Intro Forget Me NotAt my book signing at Chapters Polo Park, lots of people were standing around my table. They listened to mine and told some of their own stories and, in two hours, I laughed more than I had laughed in two years! My shopping center rescue lady, Dorothy, was among them. And Audry was there, an e-mail friend, who had written to me after she had read and was impressed by my book. The thought that it might be “healthy” for me to move back to this fair city (Oh yes, thirty-two years ago I had lived there) went through my head. What is the weather, the mud, the puddles and the snow when you are laughing? But I realized that I was the cause for the laughter that evening. Why? Because I was happy. I picked funny stories to read. I am a people person, I like to share my stories and I love the people who listen and react to me by sharing their own stories. We all became part of an extended family. It felt good.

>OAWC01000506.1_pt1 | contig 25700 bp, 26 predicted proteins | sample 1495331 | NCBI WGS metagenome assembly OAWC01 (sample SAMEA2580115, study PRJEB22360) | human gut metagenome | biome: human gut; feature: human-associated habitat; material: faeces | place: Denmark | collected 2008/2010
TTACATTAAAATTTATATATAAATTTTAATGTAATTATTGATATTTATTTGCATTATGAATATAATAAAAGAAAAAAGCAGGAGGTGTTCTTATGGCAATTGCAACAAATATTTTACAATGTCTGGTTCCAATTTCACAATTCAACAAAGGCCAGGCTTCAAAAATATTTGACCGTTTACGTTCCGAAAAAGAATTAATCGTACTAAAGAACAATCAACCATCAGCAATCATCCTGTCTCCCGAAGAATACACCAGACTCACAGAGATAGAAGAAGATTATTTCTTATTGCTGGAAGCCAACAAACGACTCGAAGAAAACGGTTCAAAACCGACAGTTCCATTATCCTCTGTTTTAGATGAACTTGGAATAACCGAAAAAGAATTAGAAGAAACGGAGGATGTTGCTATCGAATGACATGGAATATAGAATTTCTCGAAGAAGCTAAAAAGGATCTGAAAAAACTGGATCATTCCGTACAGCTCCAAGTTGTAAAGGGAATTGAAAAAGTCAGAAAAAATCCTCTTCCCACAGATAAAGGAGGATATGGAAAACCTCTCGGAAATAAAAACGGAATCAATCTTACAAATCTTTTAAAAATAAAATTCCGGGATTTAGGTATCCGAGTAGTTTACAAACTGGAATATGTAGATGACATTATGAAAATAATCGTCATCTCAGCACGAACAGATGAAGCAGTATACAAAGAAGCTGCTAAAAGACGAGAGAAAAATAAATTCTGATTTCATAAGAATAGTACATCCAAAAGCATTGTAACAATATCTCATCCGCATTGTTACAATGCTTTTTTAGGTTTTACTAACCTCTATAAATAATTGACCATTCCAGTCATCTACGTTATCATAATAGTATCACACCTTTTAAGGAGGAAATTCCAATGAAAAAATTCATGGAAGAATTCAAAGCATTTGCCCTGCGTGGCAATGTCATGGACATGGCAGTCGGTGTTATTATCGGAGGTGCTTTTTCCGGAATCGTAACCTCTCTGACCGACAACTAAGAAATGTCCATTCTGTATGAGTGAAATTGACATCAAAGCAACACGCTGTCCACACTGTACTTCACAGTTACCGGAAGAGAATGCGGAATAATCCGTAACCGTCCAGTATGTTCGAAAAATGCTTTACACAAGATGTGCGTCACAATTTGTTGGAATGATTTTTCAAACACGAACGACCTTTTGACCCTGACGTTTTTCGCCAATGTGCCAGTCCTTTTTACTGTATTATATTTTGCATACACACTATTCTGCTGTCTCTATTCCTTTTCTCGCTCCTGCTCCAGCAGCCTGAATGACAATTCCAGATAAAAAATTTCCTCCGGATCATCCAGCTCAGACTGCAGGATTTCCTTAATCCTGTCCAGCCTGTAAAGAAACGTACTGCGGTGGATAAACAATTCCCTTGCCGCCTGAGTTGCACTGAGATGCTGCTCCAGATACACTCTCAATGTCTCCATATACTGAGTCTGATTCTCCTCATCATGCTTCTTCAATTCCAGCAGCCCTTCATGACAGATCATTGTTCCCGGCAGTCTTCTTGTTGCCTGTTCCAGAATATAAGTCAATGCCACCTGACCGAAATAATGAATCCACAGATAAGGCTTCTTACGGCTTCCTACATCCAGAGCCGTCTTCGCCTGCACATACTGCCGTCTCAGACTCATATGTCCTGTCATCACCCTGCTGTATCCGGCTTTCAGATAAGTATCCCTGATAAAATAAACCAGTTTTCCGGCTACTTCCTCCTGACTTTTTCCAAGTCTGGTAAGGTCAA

Title slideThe absolute highlight of my trip was meeting the charming and experienced interviewer Dahlia Kurtz at the CJOB Radio Station. She is a rather small and pretty person, but a force to be reckoned with. I would like you to meet her yourself, sit back and listen to our exchange on air. Dahlia has interviewed Nobel Prize winners, world leaders, inventors and many other dignitaries but she is herself, sensitive to the expression of feelings and has a knack of keeping, or getting you back on track.

Here is the link to the YouTube video of my interview:

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See you in Winnipeg: